Biden issues an ultimatum, but Netanyahu reveals a red line of his own

Days after the Israel Defense Forces accidentally fired on a convoy of workers from the World Central Kitchen who were distributing food in Gaza last week, killing seven, President Joe Biden spoke to Israeli Prime Minister Benjamin Netanyahu by telephone. According to the White House readout of the call, Biden demanded that Israel “announce and implement a series of specific, concrete, and measurable steps to address civilian harm, humanitarian suffering, and the safety of aid workers” and tied U.S. policy decisions to his administration’s assessment of “Israel’s immediate action” on those steps. 

Biden also called for an immediate ceasefire “to stabilize and improve the humanitarian situation and protect innocent civilians, and he urged the Prime Minister to empower his negotiators to conclude a deal without delay to bring the hostages home.” Because nothing says solidarity quite like rewarding the enemy of your closest ally in the Middle East for using Palestinians — and American hostages — as human shields.

These demands, coming on the heels of Senate Majority Leader Chuck Schumer’s (D-NY) call for new elections in Israel as well as the U.S.’s failure to veto a U.N. Security Council resolution that called for an immediate ceasefire in Gaza last month, leaves many of us wondering just whose side the Biden administration is really on.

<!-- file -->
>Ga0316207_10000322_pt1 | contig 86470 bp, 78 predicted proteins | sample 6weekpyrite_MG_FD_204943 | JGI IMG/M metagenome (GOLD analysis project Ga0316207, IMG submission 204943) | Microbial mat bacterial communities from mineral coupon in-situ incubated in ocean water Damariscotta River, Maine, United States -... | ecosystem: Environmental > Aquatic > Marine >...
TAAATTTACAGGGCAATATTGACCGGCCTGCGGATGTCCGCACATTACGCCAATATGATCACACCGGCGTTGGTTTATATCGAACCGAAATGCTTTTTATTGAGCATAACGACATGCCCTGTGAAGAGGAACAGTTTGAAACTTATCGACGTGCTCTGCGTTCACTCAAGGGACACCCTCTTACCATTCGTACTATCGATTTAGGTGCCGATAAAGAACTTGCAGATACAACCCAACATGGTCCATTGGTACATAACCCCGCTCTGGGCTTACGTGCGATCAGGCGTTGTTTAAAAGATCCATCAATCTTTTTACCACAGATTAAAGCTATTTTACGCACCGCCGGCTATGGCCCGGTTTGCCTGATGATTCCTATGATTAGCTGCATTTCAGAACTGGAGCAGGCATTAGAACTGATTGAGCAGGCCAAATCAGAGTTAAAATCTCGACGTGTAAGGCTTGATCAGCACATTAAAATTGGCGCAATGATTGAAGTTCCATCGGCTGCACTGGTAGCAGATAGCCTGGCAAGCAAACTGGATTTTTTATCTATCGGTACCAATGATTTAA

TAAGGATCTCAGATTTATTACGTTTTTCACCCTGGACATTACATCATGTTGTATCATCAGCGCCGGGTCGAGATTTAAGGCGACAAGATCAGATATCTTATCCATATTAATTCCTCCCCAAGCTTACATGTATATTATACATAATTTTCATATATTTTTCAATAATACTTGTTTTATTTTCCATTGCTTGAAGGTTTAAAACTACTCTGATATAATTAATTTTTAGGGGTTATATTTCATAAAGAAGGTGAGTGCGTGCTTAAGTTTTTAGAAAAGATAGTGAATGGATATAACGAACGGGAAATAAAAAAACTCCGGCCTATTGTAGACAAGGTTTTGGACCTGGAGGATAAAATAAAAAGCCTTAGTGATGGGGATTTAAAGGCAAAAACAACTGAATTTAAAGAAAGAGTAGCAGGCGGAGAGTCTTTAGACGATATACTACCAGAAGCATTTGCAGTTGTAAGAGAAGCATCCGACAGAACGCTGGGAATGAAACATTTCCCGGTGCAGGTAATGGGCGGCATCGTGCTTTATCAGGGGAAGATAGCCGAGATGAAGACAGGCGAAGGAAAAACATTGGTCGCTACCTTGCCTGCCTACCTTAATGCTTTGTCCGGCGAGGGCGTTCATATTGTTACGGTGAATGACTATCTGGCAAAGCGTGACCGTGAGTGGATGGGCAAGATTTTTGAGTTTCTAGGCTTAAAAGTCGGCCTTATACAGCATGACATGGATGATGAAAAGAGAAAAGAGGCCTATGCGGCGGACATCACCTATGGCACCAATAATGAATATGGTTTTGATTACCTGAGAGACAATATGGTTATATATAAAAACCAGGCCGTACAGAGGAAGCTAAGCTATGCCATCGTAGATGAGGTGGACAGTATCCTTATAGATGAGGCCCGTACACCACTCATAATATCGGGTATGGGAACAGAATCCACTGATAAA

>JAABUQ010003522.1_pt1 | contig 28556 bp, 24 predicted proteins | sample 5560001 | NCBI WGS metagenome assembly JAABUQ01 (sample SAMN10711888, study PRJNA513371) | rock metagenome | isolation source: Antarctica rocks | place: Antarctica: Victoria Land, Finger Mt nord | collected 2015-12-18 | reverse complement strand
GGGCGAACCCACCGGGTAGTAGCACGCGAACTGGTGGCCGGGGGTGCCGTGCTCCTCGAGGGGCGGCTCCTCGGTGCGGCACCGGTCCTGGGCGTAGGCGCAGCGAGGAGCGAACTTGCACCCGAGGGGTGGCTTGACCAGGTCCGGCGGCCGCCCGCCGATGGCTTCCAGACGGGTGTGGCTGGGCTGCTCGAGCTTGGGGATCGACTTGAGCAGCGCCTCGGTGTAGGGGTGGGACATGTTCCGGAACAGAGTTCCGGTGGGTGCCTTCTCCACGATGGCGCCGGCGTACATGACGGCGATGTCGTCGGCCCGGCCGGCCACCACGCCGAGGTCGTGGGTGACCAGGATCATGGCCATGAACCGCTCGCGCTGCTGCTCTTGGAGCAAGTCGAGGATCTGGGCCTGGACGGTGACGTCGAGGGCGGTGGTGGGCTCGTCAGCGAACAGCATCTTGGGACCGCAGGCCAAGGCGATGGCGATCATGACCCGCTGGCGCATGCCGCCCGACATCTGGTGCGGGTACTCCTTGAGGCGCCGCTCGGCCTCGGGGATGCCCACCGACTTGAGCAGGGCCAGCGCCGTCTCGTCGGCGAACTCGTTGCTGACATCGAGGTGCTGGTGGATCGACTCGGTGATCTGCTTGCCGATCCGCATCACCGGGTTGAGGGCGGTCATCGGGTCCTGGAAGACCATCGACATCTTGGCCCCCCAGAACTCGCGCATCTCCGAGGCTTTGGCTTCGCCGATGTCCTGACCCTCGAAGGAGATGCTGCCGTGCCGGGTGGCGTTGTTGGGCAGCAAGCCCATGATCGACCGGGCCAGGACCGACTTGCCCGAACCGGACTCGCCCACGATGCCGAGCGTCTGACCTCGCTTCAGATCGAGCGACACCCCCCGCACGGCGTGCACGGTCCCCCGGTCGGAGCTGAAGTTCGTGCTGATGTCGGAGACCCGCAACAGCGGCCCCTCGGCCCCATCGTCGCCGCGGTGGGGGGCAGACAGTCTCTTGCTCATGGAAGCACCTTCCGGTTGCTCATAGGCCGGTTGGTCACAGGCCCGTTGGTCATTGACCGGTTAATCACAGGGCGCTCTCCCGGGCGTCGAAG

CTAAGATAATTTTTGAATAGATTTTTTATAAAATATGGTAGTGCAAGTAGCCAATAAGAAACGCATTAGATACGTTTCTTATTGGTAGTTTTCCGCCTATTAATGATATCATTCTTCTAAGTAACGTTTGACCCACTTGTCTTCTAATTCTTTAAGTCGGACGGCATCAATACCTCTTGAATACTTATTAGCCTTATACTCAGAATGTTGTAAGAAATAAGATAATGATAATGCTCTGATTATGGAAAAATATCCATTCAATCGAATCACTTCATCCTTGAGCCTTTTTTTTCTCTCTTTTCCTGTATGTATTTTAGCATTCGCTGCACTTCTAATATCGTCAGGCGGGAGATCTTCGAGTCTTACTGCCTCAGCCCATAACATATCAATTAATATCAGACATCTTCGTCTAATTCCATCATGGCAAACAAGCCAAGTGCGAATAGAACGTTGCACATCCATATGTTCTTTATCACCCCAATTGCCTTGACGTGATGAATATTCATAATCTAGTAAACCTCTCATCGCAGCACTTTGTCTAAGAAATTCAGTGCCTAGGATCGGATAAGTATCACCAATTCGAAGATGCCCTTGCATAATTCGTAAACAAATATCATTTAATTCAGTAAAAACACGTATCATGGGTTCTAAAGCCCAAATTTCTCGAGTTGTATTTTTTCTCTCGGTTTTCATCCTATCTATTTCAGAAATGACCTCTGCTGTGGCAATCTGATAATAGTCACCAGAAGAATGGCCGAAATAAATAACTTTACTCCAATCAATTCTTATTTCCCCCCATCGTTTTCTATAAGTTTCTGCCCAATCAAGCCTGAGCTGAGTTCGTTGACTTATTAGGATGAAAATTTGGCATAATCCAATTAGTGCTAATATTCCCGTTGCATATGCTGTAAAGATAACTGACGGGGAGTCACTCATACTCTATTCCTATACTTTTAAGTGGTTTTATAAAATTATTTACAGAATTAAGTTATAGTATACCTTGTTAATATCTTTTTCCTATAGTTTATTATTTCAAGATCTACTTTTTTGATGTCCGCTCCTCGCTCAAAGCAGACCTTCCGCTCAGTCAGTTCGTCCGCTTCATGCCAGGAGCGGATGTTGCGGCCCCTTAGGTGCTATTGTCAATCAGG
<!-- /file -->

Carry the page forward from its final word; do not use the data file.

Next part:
Since the president’s initial display of support for Netanyahu in the immediate aftermath of the deadly Oct. 7 attacks, his actions show he is more interested in protecting the terrorists than the people of Israel. 

On Sunday, we awoke to the alarming news that the IDF had withdrawn its 98th Division from Khan Younis — in other words, the majority of its troops. (Israel’s Nahal Brigade and the 162nd Division have remained in Gaza.) Although the IDF has destroyed approximately 80% of Hamas’s military infrastructure in Gaza and 19 out of Hamas’s 24 battalions over the past six months, they have not yet accomplished the objectives that Netanyahu set out back in October: to annihilate Hamas so they could never again stage a savage attack on Israel and to secure the freedom of all the hostages. 

In order to win the war, IDF troops must invade Rafah, the southernmost city in Gaza and Hamas’s last major stronghold. The IDF must rout out the terrorist group’s remaining leadership and dismantle its military infrastructure in Rafah. The Biden administration, ostensibly concerned over the large number of civilian casualties that would result in such a densely populated area, but more realistically worried about losing support from the left wing of the Democratic Party ahead of the election, is vehemently opposed to this plan and has called it a “red line.”

But in a Sunday interview with Politico, Netanyahu revealed he had a red line of his own: “We’ll go there [to Rafah]. We’re not going to leave them. You know, I have a red line. You know what the red line is? That Oct. 7 doesn’t happen again. Never happens again.”